Your Online Photography Portfolio: What NOT To Do

Congratulations! You’ve ventured on a fabulous career in the photo industry.  The first thing your clients will want to know is “How good are you? Really.” So, naturally, you direct them to your online photography portfolio. But wait! Are you sure you want to do that?

There are many aspects of a portfolio’s design that will actually turn clients away from your site. Here are a few things to AVOID when putting together your online portfolio.



The average person is willing to wait no more than 3 seconds for a site to load. That time gets cut in half when viewing a page on a mobile device. We live in an age where instant access has not only become the norm but is expected. Your client doesn’t just want to know if you are a good photographer or if you will be able to capture the essence of the project for hire. They want to know NOW! If your site annoys your customer they will likely move on to the next photographer on their list. A page that takes too long to load could be the difference between you and your competition.


I don’t mean on your camera, I mean within your site. Using Flash on your site slows its loading time considerably. But what’s worse, is it also hides vital SEO data. Data you want visible to search engines. The more data search engines can find on your site, the higher in search results you’ll be. The higher in search results you are, the higher the chance your work will be seen by potential clients.


Again, this will slow down your loading time by a lot. Remember, 3 seconds is all you get. One one-thousand, two one-thousand, three one-thousand. That’s it! Time’s up. Your client has now moved on to your competitor whose online portfolio loads on your client’s smartphone in less than two seconds. First impressions are critical in this industry. Make it count. There’s no logical reason your images should be 10MB in RAW format and take 10 seconds to load. If I’m sounding like a broken record, then that brings me to my next point…


Variation is your best friend. The last thing you want is to give your clients the impression that you’re a one trick pony. If you’re a wedding photographer, don’t just showcase images of happy couples in the same 5 poses. Wedding cakes, floral arrangements, flower girls, party guests, and even photos of the DJ and MC at the reception can be a great way to change things up. I’ve found that the best portfolios are broken down into several, easy to navigate albums or sections, divided either by client or category. But don’t stop there, why not include a few personal projects? Which reminds me…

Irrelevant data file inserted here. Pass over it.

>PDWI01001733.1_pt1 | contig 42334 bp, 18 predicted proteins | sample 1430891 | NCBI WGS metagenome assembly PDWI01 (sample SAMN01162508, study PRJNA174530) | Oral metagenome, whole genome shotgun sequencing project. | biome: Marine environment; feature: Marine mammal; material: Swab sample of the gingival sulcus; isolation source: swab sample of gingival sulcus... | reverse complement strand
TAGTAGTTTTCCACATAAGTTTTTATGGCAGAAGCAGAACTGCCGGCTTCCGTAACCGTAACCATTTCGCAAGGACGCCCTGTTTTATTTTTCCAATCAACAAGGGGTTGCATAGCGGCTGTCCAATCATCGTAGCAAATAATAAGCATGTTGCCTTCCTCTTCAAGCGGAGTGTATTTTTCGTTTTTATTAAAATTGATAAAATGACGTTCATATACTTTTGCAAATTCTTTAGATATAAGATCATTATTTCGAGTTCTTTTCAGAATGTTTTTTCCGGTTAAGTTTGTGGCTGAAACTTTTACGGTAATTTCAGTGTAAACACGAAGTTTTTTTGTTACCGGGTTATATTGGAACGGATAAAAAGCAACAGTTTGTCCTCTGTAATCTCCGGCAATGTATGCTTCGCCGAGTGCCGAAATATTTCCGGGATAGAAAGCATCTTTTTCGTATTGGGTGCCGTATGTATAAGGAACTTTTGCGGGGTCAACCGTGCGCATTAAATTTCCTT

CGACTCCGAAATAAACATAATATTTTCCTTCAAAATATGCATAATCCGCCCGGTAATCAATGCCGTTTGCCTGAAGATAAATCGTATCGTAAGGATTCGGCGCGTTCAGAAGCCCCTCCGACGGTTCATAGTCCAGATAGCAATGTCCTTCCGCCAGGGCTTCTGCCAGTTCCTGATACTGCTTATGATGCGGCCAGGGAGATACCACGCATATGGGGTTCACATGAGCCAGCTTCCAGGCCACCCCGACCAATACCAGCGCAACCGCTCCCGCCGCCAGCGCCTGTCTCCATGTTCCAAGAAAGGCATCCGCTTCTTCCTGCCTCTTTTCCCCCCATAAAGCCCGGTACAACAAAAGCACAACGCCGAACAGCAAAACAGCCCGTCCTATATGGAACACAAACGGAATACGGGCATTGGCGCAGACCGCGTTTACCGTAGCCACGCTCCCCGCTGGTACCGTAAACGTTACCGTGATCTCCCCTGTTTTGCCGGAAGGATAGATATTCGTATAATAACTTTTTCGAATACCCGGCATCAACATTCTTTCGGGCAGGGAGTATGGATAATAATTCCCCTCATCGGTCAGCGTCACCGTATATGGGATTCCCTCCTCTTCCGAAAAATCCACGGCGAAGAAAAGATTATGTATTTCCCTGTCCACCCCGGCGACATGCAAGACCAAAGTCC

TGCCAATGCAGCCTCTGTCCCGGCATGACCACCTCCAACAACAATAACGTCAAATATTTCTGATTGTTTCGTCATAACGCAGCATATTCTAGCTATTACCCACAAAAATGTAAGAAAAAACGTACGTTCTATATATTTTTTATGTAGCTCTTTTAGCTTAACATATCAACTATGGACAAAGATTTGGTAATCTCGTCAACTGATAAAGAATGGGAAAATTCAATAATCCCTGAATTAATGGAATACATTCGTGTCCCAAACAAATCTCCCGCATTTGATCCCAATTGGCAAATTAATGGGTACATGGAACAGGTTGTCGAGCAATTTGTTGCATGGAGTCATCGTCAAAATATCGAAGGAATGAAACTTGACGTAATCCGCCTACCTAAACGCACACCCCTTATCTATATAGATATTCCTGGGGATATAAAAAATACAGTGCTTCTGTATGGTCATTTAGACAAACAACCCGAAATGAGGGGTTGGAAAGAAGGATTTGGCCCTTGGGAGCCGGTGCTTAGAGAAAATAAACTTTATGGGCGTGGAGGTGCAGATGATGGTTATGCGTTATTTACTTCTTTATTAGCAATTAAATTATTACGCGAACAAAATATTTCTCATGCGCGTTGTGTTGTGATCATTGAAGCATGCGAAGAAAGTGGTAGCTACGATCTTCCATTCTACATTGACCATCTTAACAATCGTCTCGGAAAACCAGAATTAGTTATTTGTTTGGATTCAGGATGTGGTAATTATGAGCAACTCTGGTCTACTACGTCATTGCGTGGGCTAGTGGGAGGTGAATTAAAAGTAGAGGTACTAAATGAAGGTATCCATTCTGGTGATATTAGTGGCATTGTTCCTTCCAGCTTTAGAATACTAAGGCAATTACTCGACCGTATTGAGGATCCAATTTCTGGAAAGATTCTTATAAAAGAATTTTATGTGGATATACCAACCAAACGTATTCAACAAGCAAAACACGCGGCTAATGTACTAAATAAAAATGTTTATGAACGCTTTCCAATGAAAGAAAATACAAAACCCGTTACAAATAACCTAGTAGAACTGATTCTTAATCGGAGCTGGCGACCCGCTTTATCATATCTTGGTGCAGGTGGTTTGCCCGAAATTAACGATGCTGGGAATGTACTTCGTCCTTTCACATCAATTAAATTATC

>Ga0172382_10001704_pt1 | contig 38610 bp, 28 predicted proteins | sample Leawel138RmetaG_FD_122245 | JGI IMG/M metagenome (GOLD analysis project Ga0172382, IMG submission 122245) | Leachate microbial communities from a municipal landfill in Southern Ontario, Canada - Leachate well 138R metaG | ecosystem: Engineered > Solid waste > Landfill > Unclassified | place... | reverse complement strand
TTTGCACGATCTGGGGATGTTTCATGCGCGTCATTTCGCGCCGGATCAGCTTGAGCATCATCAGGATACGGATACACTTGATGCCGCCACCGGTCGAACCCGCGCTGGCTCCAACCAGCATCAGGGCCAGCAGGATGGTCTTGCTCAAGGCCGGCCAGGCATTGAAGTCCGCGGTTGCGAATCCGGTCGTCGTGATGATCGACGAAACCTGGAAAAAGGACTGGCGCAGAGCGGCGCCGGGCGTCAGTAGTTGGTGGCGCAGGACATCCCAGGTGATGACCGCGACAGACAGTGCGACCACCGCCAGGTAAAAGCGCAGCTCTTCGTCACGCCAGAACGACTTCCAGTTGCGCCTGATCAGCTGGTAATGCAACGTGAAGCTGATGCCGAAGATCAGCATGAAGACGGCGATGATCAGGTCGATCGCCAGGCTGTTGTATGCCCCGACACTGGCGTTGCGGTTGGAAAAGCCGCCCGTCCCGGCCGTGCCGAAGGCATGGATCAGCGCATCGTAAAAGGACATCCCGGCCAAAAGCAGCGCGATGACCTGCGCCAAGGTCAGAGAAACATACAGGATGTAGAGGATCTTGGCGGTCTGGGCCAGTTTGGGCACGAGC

Or even worse: the link to your blog is either broken or points to an outdated one. Blogs are a great way to engage your audience. It not only keeps them up to date with what you’re currently working on, it gives them a chance to get to know you on a personal level. More importantly, your blog shouldn’t just mirror your portfolio (See point 4.). It should inform as well as entertain. You don’t have to be an eloquent writer, but you should try to develop a voice in about 500 words,, at least once per month. Speak to your readers as you would your best friend. Tell them about your day, update them on your availability, share your deepest darkest secrets (Okay, maybe not that). The goal of your blog is to attract more clients. You can’t do that if you seem unapproachable. People like to hire people they like. If they think you’re friendly and personable, they’ll not only hire you, they’ll be quick to recommend you to a friend.


Want people to hire you? Then why stick your contact info in a corner of your site in fine print? The best way to get people to call you is to make it easy for them. This includes being accessible via social media. Your contact info page should include the following: Name, Address (if you work out of a studio) or Location (this should also include how far you are willing to travel for work), Phone number(s) (indicate whether this is your studio, land line, or mobile), 1 E-mail address, a brief Description of your services, and Links to all your social media accounts. It’s also a good idea to integrate this information within your “About” page so your clients have more than one way to get the information they need.


Did I really need to put this on the list? Unfortunately, yes. Do us all a favor. Kill the music!


You may think your images speak for themselves, and you may be right. But your images do not speak to search engines and that’s not helping your business one bit. Although word of mouth has proven to be the best way to gain new clients, you don’t want to rule out the potential jobs you could be getting with good SEO. If you’re reluctant to add a caption to each and every image in your portfolio, consider changing the file name to something a little more descriptive like “Kate_throws_the_bouquet” or “Grandma_dances_with_groom”. The idea is to embed keywords throughout your site to increase the chances that your portfolio is the first one your client sees.


Creating an online portfolio of your work is a huge part of your personal and professional brand. Creating one that works for you as hard as you work for your clients is an investment you won’t regret. Remember, you only get one chance to make a first impression. By avoiding these common mistakes you’ll be sure it’s a good one.

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